Middle East railway websites

Middle East railway links

A few links to websites about railways in other countries which might be of interest. This is not intended to be a comprehensive list, just a few pointers towards useful sources of information. Obviously I’m not responsible for their contents! If you feel inspired to compile a website or write a book on some of these places, let me know and I’ll include a link.


  • The extremely useful European Railway Server includes some information on Middle Eastern and North African railways.
  • International Working Steam Locomotives has information on where it might be possible to find some kettles in the Middle East and elsewhere. There are also some links to details of railways in North Korea.
  • The Man in Seat 61 can tell you how to get to various exotic places by train. If you head for Iraq and find anything interesting, do let me know!
  • World railway industry news from Railway Gazette International magazine.
  • The Continental Railway Circle’s quarterly magazine Continental Railway Journal has an incredible amount of information about railways in exotic places and out of the way parts of the world. It is well worth tracking down if steam in dodgy dicatorships or derelict locos in the jungles of a tropical island are your thing.



  • No railways? Though one has been proposed for a causeway to Qatar.
  • It is possible to eat in an ex-British Rail mark one coach!

    [An ex-British Railways mark One coach in Bahrain]
    [An ex-British Railways mark One coach in Bahrain]
    David Kelso, March 2003

    According to the Southern Electric Group, buffet car 69338 from 4Big unit 2206/7054 is the station restaurant for the Gulf Corporation in Bahrain.


[Steel in the Sand book cover]

  • The Independent Guide to Egyptian Railways. Timetables, gallery, and the book Steel in the Sand, which gives a very readable overview of the history of railways in Egypt. The book explains the development of the country’s railways since the earliest days in the context of the politics of the day. Highly recommended: I found it interesting to read a book which considers the railways as a part of the society which built and uses them, as too many railway books simply look at the engineering aspects in a vacuum.
  • 150th anniversary of Egyptian railways.






  • There is a railway in the Entertainment City theme park, and something which might be a red locomotive hauling a three-carriage train is visible in the centre left of this photograph. It had a Crown Metal Products 4-4-0 loco, which might have been carted off to Baghdad during the 1991 conflict. Severn-Lamb Limited supplied a replacement.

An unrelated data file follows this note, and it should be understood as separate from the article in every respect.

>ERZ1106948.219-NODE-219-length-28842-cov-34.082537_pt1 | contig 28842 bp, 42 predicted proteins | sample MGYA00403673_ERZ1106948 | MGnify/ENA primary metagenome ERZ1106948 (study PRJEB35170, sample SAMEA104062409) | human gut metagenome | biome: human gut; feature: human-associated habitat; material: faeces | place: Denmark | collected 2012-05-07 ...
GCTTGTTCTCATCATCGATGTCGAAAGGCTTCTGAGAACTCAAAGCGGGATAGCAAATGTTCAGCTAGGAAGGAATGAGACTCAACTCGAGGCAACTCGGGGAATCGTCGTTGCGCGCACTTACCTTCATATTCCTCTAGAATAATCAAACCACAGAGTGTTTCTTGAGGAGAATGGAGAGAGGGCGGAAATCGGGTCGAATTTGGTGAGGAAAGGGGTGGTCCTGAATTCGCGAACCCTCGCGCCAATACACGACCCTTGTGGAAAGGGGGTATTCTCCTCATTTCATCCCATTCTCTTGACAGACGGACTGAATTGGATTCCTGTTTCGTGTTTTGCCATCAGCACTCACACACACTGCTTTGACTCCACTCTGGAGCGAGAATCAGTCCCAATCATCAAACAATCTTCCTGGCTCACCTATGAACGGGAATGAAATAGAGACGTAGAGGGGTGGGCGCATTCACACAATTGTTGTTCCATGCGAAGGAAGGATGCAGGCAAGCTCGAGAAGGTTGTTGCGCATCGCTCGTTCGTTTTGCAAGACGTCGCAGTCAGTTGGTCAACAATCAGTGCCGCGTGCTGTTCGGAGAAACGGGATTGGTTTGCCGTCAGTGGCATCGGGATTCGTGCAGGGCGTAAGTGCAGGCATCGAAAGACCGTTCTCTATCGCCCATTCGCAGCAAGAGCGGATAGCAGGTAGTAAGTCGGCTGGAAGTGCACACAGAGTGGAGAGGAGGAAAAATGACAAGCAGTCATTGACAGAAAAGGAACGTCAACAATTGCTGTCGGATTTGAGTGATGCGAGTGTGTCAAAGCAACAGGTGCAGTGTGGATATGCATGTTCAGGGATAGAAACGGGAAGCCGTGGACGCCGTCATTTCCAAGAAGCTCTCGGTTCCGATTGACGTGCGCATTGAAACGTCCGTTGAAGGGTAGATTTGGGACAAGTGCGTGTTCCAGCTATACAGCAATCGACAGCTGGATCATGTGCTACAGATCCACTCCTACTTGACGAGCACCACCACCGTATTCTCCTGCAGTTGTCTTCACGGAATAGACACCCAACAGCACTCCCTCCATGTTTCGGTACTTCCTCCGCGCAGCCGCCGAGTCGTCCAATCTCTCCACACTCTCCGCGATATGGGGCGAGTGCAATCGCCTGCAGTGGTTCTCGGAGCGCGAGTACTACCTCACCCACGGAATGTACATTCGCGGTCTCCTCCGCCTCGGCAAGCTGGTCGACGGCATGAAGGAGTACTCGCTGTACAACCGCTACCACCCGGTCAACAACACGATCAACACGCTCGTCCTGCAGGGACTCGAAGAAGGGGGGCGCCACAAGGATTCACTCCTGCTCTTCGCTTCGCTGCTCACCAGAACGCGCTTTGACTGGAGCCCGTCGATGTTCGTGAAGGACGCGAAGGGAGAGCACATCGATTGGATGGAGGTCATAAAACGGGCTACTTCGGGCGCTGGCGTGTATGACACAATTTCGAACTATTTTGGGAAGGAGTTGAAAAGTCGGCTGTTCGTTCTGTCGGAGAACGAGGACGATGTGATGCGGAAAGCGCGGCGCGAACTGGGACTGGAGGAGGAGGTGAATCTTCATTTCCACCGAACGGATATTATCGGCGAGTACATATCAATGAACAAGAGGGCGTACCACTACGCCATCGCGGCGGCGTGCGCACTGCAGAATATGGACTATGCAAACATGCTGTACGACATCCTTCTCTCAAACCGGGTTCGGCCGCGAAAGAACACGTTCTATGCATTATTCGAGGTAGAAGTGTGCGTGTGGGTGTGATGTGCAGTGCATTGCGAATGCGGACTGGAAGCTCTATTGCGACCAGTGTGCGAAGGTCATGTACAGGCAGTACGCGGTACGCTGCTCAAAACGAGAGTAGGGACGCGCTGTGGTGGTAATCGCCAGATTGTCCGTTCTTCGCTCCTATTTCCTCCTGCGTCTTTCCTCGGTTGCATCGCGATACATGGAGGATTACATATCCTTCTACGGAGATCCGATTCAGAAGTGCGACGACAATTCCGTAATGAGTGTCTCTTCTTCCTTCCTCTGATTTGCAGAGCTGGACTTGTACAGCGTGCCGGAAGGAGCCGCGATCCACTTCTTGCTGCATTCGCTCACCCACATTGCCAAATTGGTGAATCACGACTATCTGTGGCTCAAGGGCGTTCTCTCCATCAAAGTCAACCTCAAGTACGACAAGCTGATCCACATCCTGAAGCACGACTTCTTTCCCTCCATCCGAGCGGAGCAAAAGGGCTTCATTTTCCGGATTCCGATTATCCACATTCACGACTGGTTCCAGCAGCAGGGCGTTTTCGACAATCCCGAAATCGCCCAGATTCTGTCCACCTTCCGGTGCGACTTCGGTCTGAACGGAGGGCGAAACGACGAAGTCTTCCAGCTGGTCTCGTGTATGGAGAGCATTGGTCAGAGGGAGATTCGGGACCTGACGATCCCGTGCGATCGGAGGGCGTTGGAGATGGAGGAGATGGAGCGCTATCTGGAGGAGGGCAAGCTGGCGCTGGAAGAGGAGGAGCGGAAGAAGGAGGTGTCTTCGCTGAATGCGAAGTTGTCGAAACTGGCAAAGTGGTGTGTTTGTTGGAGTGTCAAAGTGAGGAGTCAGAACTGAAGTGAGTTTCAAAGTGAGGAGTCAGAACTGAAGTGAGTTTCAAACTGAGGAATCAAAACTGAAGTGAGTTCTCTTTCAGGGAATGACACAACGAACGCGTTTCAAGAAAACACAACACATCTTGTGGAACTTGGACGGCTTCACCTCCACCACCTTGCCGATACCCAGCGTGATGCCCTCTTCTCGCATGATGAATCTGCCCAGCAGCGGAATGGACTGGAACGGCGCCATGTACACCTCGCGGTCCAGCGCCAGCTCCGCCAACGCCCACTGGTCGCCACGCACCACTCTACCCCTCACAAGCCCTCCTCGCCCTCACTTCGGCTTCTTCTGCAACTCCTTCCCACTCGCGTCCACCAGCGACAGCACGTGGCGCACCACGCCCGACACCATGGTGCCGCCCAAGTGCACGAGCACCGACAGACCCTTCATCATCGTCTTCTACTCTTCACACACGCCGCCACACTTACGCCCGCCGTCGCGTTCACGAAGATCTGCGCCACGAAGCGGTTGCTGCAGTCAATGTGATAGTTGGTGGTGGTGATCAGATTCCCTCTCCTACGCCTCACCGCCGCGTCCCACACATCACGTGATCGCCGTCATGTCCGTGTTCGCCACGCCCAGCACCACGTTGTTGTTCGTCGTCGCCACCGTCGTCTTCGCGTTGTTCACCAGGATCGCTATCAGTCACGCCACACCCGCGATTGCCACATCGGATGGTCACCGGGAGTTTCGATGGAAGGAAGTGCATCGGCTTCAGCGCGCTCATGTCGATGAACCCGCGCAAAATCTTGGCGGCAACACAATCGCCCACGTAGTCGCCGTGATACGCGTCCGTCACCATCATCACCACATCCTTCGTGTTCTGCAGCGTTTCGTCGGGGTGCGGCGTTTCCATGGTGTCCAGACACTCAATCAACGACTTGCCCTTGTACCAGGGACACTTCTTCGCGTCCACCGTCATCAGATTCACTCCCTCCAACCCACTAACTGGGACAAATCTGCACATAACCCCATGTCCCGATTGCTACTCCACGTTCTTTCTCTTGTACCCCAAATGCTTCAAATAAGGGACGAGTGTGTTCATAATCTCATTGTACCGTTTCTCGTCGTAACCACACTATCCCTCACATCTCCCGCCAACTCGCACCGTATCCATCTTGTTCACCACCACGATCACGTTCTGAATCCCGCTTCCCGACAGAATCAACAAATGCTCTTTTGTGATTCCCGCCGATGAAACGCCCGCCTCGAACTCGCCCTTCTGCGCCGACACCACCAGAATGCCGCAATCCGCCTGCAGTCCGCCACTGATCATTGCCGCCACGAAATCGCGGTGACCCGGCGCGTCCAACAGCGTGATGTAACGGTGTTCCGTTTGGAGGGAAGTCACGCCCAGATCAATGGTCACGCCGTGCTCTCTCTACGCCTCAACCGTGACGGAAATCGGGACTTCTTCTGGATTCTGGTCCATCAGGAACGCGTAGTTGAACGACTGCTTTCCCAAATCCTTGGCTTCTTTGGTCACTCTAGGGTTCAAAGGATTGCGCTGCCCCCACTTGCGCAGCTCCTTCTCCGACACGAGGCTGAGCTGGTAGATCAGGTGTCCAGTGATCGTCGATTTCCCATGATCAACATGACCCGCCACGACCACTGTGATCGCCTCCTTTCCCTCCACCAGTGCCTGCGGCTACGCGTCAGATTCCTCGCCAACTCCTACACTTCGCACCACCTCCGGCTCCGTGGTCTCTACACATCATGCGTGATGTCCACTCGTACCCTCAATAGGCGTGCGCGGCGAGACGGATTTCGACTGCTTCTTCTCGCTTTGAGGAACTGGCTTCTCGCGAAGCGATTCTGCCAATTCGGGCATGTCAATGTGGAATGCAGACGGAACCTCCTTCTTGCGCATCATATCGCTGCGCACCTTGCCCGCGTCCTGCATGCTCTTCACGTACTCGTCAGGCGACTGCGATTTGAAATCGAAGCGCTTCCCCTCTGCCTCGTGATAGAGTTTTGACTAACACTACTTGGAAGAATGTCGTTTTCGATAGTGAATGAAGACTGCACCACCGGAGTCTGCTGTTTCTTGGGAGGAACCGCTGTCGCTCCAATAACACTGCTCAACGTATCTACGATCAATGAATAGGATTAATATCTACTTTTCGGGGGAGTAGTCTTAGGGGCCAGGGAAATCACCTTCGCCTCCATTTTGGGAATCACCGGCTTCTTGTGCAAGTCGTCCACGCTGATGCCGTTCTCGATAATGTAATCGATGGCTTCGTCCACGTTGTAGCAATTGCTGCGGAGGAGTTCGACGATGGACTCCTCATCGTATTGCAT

• There could also be a railway in the zoo where a train weaves its way among the tree shaded animal compounds.


  • It has had a rail network in the past, but CEL closed down all operations owing to persistent war damage. Most of the infrastructure there is reported to be still visible, and the company still technically exists.


  • Libyan Railways official site. The simple answer seems to be no, there aren’t currently any railways in use in the Great Socialist People’s Libyan Arab Jamahiriya. But there were some in the past, and they claim to be building a massive new network. Or at least planning one!
  • I spoke to two representatives of Libyan Railways in September 2003. They said they were four to five years away from a train running. The first line will run west from Tripoli, but no construction work had actually started …


  • No railways today?
  • From 1942 to 1977 there was the RAF Masirah Railway. Plateway Press publish a book on it by WJL Corser.

    [RAF Masirah Railway book cover]

    Bill Corser details the history of this exotic little railway from its inception, and brings the story up to the present day, as one of the locomotives has survived and lives on the Leighton Buzzard Light Railway. The story has been gleaned from wartime records and many personal recollections, and is presented using the words of those involved as much as possible. Maps showing the development of the line and drawings of the American and British locos and rolling stock complete this in-depth study of a most unusual narrow gauge railway. ISBN 1-899231-00-5

  • A railway is being planned (2004) to carry tourists around a cave.


  • No railways, though one has been proposed for a causeway to Bahrain.

Saudi Arabia



United Arab Emirates


  • Historical notes from Eljas Pölhö
  • From 1916 to 1929 the Aden Railway ran from Ma’alla to Al Khudad, 46.3 km with 6 intermediate stations. The Turks surveyed the a Hodeidah Railway but it is unclear if it was ever built, though a snippet in the Railway Magazine in 1976 hinted at its construction. Neil Robinson is reseaching the area for an historical atlas of middle east railways.

One thought on “Middle East railway websites

  1. Hi,

    Thanks a lot for this very informative page, but most of your links are dead. E.g. Iran, Oman etc.

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